For the past 11 years, I have served as a parttime Law Librarian to the Occupational Safety and Health Review Commission, an independent quasijudicial federal agency that adjudicates disputes between employers and the Occupational Safety and Health Administration. In that decade plus, the Library, which falls under the Office of the General Counsel, has been pleased to provide a wide range of legal research and reference support for the agency’s Commissioners, judges, attorneys, and support staff across three offices nation-wide. This work has included everything from legal research to reviewing, editing, and cite-checking trial and appellate decisions, and assisting Commission personnel in obtaining legal materials as needed.
As part of its research function, the Library maintains a series of research starters to jumpstart basic research in the areas of legislative and regulatory history. Developed over several years using feedback from Library patrons, these research starters are stored on the agency’s network drive — over 10 folders and well over 900 files addressing numerous topics, such as the agency’s regulatory and legislative history, relevant briefs filed in circuit courts, and origins of the OSHA standards and their supporting Federal Register postings. This resource constitutes a significant and extensive treasury, all of it relevant to the narrow and deep mission of OSHRC’s adjudicatory functions.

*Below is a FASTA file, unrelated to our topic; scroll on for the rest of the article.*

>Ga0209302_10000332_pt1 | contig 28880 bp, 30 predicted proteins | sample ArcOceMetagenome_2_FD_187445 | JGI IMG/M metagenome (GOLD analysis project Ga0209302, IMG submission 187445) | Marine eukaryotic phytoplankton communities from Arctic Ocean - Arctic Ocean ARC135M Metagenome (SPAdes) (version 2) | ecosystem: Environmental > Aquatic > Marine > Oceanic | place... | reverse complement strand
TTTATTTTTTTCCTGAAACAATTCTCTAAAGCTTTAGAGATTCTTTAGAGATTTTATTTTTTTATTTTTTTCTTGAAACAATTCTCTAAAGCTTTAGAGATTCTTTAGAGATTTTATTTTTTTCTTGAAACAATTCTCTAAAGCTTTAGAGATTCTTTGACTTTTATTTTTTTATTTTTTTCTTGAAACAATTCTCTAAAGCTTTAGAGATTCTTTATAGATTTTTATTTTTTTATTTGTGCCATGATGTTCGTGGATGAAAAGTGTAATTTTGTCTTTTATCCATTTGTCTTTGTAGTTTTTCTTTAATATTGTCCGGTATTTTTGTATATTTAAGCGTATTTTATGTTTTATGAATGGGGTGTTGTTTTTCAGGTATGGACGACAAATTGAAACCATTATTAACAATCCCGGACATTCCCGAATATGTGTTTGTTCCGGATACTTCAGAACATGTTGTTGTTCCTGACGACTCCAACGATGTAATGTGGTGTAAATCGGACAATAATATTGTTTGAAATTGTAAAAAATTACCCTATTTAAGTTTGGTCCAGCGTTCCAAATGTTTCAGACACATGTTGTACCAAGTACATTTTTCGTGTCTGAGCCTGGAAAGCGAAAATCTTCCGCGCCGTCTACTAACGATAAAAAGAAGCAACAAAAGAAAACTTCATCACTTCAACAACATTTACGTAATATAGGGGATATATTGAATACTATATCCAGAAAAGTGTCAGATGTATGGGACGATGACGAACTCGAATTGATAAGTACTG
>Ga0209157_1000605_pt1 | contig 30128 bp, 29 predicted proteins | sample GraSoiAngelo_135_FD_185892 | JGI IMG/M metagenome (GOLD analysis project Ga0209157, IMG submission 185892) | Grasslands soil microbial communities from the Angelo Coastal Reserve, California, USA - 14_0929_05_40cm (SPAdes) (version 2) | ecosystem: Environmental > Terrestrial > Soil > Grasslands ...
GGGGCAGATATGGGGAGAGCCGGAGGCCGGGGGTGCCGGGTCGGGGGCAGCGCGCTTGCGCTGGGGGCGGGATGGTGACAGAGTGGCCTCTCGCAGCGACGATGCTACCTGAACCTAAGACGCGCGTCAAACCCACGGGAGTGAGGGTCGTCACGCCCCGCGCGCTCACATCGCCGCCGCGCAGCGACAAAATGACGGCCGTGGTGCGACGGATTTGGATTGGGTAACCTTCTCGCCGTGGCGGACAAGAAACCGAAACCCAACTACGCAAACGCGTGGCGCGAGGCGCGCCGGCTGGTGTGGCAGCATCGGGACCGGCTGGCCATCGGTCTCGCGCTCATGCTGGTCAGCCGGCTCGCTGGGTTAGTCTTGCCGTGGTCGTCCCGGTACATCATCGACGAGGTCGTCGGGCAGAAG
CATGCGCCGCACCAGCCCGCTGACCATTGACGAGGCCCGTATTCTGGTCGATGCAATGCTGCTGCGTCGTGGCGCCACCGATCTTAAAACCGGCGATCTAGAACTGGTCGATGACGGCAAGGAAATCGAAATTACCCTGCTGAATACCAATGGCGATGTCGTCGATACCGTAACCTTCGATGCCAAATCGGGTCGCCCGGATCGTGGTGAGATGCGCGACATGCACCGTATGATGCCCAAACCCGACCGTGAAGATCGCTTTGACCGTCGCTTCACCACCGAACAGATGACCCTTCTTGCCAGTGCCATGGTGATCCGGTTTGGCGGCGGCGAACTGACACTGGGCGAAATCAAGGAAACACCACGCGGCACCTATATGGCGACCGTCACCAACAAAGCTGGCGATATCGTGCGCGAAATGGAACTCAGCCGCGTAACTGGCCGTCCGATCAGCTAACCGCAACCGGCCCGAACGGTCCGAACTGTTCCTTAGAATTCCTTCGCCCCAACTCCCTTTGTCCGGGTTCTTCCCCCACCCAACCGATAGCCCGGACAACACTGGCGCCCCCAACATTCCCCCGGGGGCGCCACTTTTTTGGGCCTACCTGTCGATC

When one of the agency’s regional offices moved to 100% telework, the Library was presented with the challenge of making this resource more readily available. Fortunately, LAC Group, my employer, provided me with access and time to complete several courses online to get up to speed on Office 365. Upon completion of a few courses, it was then time to put the training to the test! The Library regularly monitors the progress of agency cases before the circuit courts and shares that update weekly via email with links to the documents on the agency’s shared server. I started a small trial using SharePoint to distribute the weekly update and focused solely on the one regional office. This trial was an immediate success with the personnel in that office, who could more quickly and easily access the briefs, oral arguments and decisions of the circuit courts.